Thursday, 22 May 2014

It has been a mixed few days weather wise, with glorious sunshine and hardly a breath of wind on the 21st contrasting with a stiff north easterly and rain on the 22nd.
May 21st- a light scattering of passerine migrants arrived overnight, including a Reed Warbler, two Lesser Whitethroats, five Whitethroats, eight Chiffchaffs , five Willow Warblers, a smart male Firecrest and 11 Spotted Flycatchers. Overhead passage of hirundines comprised 67 Swallows and nine House Martins. Two Black Guillemots were seen off the North End, whilst three Dunlins, five Whimbrels and four Turnstones were noted around the Narrows.
May 22nd- a Green Sandpiper in the Ty Pellaf Wetlands was the highlight of the day, considering that this species is only just annual on the island. A single Swift and two Lesser Redpolls were seen overhead.

There have been some dramatic skyscapes over the island over the last few days (C) Steve Stansfield
Don't worry! That is not the new LED light flashing, it is just the sun's reflection in the lighthouse's glass top. The tiny dot of light on the very top is the temporary LED light. CLICK HERE to find out more about the recent operation that has involved dismantling the old 2 tonne prism into 31 pieces, before helicoptering these over to Aberdaron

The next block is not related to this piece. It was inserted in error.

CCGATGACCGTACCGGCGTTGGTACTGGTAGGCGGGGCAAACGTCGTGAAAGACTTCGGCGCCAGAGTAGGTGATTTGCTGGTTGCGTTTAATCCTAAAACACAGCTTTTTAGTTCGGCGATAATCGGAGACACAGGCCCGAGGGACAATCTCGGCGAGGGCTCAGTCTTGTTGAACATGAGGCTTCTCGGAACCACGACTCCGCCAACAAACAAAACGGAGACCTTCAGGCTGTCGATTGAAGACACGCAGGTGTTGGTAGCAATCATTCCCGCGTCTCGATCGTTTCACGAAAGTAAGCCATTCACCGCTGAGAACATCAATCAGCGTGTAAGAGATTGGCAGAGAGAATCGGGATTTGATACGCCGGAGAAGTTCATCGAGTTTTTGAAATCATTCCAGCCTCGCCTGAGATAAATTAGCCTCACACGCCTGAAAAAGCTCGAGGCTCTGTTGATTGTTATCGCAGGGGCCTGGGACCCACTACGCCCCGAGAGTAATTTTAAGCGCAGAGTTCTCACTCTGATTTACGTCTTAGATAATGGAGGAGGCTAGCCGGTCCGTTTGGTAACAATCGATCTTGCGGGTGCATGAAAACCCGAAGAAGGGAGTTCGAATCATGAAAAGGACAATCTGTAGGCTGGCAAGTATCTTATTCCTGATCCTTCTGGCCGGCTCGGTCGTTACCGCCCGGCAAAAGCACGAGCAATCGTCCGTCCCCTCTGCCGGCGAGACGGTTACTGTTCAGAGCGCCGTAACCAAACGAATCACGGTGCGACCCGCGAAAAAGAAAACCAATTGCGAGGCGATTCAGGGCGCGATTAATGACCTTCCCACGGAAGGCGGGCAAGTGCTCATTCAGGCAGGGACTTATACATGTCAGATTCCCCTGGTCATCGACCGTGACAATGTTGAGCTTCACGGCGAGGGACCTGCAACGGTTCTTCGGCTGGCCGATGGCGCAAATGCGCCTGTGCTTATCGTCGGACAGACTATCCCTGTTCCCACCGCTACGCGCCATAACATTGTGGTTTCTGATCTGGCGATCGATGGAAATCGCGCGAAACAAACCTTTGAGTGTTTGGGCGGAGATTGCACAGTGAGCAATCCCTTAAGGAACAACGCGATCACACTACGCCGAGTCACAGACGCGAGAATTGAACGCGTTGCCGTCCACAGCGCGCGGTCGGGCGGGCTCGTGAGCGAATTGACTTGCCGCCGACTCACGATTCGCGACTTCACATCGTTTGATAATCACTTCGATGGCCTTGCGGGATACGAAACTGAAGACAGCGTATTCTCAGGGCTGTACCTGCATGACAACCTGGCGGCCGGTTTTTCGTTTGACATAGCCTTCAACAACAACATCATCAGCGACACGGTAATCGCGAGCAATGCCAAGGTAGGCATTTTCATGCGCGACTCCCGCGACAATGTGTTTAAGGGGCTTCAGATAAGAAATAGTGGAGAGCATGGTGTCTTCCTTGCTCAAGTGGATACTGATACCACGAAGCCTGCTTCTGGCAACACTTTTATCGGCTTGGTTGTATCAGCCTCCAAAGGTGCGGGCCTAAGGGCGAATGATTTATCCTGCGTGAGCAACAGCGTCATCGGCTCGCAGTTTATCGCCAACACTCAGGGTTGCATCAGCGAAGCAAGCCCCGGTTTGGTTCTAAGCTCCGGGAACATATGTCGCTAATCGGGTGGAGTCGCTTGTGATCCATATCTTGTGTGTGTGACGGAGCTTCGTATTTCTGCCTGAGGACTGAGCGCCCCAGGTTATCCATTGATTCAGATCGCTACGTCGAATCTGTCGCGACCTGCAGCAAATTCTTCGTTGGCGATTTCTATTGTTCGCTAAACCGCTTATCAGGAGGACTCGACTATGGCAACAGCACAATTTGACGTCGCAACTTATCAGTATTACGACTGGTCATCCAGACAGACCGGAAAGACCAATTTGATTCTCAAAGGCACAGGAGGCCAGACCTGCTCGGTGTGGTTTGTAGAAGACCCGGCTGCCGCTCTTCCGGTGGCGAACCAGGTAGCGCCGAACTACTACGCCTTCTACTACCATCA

These four musketeers have been touring the island overt the last few days, although the number has now reduced to just one 
Collared Doves

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A single Black Guillemot has been seen very sporadically off the North End over the last month or so. Two birds were present there yesterday.

The breeding season is in full swing on the island, with some species having had a first brood, and are now preparing for second broods (Stonechat, for example). Here are some images of the recent activity:
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With over 50 pairs of Oystercatchers nesting around the island, it is difficult to walk more than 20 metres before coming across one of their 'well-camouflaged' nests along the coastline. Chicks were just beginning to hatch out of the eggs in this particular nest
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A Skylark nest was found amongst the Maritime Heath on the North End yesterday afternoon, and the superbly-camouflaged chicks were duly ringed, before being placed back in their grassy nest (c) Steve Stansfield
It continues to look like a good year for breeding Wheatears- here is a male in full song-flight (C) Pete Howlett
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A Wheatear nest with three hungry mouths, and a juicy caterpillar

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